Career fairs can seem daunting, particularly if you buy into the success stories like I did. It is easy when you are worried about your job prospects (and feel the ever present shadow of graduation lurking) to put too much weight on these kind of events. It can feel like your entire future is riding on one to five conversations; that if you ‘fail’ at the career fair you’ve wasted your time even getting a degree, because you could’ve spent that time getting four years of work experience. Take this moment to remind yourself that this is a lie. You’re great. Congratulations on getting here. There is no one conversation that will wreck you as a person. Truth is if you aren’t great with networking and extemporaneous speaking and if you don’t have very concrete ideas about what you want to get out of a career and what you are willing to put into it, then a career fair probably it’s basically impossible to come out of a fair with a job offer. The question I always got from recruiters was ‘What’re you looking for’ and I couldn’t give them a simple answer, which is one of the reasons I don’t think career fairs are for me. To be clear, that doesn’t mean I wasn’t able to walk away from the experience with more information than I had going in, or that I recommend not going to them yourself. While I don’t plan to attend another career fair, I feel confident in my ability to at least pass on my missteps in hopes that you don’t repeat my mistakes.
Try not to fall down a research rabbit hole. While I think it’s great to look at your university’s listing for the event to get a sense of who you definitely want to talk to, you probably don’t need to look at each company website, read their mission statements, etc. This isn’t a formal interview or a quiz.
If you’re nervous about your ability to perform, take a walk around the event hall before you walk up to anyone. It is less overwhelming once you get a lay of the land and know where you’re wanting to go. There’s also the added benefit of giving you time to plan well enough to avoid striking up a long conversation with a very nice but ultimately unhelpful representative from a company that you have no interest in simply because they were the first table you saw.
If you think of the fair as a long series of job interviews where all of the recruiter’s attention is on you and you’re imagining them slowly transforming into a large pair of intimidating eyes, know that actual career fairs are overcrowded, loud, and fast paced. (Think small town carnival.) Even if you say something embarrassingly stupid, chances are they won’t hear you and will assume you’re smart anyway. Or they will hear you and I guarantee they’ve heard worse. Every paid person in that room talks to people for a living. Also, when you go later in the afternoon they’re more likely to be tired, dehydrated, and harder of hearing than usual just from being in there for so long. Pressure is minimal.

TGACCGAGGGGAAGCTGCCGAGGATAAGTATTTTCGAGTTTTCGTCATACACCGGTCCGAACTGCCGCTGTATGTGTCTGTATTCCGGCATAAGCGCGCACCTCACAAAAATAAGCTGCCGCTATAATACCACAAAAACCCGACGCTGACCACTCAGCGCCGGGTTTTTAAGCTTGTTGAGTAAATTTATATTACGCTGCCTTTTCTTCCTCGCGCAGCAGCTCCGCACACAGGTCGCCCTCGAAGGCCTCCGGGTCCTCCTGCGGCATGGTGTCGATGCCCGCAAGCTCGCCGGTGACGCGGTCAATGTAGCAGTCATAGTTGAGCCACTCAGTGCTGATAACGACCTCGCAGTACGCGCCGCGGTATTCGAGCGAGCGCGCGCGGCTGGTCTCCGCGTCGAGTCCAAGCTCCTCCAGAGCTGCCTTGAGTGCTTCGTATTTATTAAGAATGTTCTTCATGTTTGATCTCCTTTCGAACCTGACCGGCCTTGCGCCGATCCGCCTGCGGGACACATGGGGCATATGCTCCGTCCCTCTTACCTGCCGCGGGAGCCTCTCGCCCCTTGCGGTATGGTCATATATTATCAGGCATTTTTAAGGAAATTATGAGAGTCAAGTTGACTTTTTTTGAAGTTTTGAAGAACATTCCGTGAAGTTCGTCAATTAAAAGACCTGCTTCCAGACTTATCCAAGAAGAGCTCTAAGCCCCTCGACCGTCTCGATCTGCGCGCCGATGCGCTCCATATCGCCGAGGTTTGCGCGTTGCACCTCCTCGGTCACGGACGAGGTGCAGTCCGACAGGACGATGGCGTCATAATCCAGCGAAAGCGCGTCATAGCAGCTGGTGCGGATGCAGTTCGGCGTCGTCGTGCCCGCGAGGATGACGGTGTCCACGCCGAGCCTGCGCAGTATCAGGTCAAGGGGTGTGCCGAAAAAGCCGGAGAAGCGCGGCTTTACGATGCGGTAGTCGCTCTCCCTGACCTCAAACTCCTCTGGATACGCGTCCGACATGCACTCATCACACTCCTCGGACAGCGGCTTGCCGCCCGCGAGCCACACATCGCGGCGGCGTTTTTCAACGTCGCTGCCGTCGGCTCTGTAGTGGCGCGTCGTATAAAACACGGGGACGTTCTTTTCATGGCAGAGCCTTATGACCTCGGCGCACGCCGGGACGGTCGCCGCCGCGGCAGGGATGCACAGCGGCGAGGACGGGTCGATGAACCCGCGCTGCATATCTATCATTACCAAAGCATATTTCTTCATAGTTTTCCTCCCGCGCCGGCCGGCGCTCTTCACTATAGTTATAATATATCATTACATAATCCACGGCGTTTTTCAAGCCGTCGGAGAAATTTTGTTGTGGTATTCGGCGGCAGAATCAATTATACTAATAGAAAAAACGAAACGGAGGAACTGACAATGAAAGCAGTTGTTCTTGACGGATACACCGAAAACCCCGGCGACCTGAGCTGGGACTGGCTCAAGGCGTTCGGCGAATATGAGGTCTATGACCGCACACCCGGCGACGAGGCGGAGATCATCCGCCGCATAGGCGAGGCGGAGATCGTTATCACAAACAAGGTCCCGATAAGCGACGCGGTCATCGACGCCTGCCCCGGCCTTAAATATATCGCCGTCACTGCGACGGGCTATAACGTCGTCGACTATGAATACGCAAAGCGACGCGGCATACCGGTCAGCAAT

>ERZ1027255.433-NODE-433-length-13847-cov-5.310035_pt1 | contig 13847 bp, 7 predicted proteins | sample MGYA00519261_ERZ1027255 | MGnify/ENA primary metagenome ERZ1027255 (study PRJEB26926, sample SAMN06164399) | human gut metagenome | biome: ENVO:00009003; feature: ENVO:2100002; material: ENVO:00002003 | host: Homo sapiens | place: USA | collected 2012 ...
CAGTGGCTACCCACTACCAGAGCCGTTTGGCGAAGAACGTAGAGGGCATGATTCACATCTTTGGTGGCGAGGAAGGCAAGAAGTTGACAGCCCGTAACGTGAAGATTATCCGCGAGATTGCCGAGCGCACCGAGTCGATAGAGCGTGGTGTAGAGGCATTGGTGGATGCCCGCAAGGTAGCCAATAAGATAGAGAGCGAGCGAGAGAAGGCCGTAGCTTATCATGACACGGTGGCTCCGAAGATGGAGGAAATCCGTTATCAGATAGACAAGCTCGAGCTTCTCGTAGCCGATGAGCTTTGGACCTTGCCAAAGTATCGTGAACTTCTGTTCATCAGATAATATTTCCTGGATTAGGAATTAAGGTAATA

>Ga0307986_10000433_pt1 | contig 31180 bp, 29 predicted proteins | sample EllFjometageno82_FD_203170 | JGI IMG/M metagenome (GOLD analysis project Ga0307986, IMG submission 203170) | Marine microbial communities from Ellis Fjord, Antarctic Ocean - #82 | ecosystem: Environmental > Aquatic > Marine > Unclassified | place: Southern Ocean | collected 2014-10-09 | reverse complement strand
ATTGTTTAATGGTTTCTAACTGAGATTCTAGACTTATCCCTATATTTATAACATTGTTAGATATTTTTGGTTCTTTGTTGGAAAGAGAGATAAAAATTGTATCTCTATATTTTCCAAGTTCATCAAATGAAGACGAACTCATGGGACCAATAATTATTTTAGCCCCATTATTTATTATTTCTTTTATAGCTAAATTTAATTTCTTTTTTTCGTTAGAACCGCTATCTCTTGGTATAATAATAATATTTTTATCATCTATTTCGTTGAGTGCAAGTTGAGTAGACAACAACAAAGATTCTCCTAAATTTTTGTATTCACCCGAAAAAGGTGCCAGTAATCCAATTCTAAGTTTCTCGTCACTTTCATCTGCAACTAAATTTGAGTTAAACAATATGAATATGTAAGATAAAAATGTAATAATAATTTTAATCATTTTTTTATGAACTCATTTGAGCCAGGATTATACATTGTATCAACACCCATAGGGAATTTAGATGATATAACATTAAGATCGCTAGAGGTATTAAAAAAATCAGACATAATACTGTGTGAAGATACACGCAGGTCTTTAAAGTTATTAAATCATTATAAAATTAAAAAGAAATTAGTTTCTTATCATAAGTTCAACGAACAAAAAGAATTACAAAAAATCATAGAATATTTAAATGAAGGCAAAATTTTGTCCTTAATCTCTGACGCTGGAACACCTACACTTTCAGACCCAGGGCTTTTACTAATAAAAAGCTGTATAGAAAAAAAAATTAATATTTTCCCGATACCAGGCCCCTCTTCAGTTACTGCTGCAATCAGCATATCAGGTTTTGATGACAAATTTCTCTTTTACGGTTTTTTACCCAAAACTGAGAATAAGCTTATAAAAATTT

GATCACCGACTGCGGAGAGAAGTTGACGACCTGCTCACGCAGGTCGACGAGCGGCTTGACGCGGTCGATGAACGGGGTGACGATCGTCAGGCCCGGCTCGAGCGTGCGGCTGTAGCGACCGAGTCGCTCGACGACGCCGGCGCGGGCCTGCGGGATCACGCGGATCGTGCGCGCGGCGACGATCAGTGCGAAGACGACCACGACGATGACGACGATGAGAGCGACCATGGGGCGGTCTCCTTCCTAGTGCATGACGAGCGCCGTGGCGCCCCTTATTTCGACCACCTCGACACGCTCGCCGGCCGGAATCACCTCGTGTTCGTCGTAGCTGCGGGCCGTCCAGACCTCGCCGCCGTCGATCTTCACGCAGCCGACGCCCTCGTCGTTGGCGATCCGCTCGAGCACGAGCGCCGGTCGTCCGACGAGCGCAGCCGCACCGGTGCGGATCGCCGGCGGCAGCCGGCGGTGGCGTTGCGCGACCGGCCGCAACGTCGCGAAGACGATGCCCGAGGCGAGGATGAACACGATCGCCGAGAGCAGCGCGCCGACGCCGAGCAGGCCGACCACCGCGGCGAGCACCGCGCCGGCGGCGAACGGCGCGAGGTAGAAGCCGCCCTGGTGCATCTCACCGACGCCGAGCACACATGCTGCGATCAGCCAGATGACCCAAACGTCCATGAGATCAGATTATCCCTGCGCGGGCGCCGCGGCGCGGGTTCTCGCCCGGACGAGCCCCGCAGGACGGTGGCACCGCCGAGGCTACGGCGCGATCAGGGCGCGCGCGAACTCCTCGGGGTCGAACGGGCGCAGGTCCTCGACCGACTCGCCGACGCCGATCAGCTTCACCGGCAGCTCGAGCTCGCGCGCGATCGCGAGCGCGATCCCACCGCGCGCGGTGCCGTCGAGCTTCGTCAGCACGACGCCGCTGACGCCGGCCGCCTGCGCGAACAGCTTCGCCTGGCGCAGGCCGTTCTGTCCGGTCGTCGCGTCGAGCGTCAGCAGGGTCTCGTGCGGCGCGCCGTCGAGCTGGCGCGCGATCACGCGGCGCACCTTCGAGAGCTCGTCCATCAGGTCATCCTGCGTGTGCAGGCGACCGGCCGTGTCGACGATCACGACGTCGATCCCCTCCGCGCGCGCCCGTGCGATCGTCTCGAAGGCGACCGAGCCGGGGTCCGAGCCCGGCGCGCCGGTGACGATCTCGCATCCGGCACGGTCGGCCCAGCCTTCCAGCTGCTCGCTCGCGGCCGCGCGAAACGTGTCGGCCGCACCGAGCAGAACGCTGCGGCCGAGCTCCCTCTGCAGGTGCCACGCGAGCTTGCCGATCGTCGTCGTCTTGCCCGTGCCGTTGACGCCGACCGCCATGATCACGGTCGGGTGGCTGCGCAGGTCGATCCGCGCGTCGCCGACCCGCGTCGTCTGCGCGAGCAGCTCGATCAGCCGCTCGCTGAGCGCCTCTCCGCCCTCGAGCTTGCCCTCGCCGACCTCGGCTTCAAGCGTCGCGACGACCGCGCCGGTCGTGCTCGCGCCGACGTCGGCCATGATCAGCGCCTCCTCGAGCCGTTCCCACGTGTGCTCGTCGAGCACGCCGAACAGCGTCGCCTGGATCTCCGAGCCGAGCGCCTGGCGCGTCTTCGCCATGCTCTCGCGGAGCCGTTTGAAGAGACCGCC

Fair warning, some companies will not want you. There were well known companies whom I was super excited to talk with at the career fair I attended who were listed as accepting all majors, but who really only wanted to talk to accountants. They simply handed those of us from the Humanities brochure paper with their websites on it. Side note, there are few things more frustrating to me than being handed a piece of expensive ad paper telling me the url of a website I could have found with the most cursory Google search. To me this is only a half step below the frivolousness of restaurants insisting everything, even mashed potatoes, needs a skillet. The point is that it is very easy to waste your time and energy on people who don’t want to talk to you, or whom you don’t want to talk with. I recommend lowering your expectations from ‘I could land my dream job here’ to ‘This is an opportunity to talk to people in a low pressure but professional environment in hopes that I won’t feel completely awkward when I need to do this for real’.
I find it helpful to remember that everyone at the fair is looking for something. The representatives working the booths are looking to recruit engaged, educated, excited new employees for a company they ostensibly enjoy working at. You are there to network. In an ideal world this will result in you becoming one of those success stories we all hear, finding the perfect company, fitting in, and making all of the money and friends. But this isn’t a commodity exchange in the same way as ordering a coffee. You are neither the coffee nor the uncaffeinated person. If anything it’s more of a free barbecue cookoff. If you’re feeling vegetarian, don’t eat. No harm done. If you find the brisket (company, that is), you win career fair. Good job. Try to remember that if neither side is impressed with what has been offered, there are no real consequences except wasting approximately the same amount of time you would spend in pretty bad traffic. Worst case scenario: they all forget you, you forget them, and you printed a few resumes for no reason. In the grand scheme of things, who cares? In short, Don’t Panic. It doesn’t matter that much, but learn what you can and definitely take advantage of the free candy/notebooks/pens.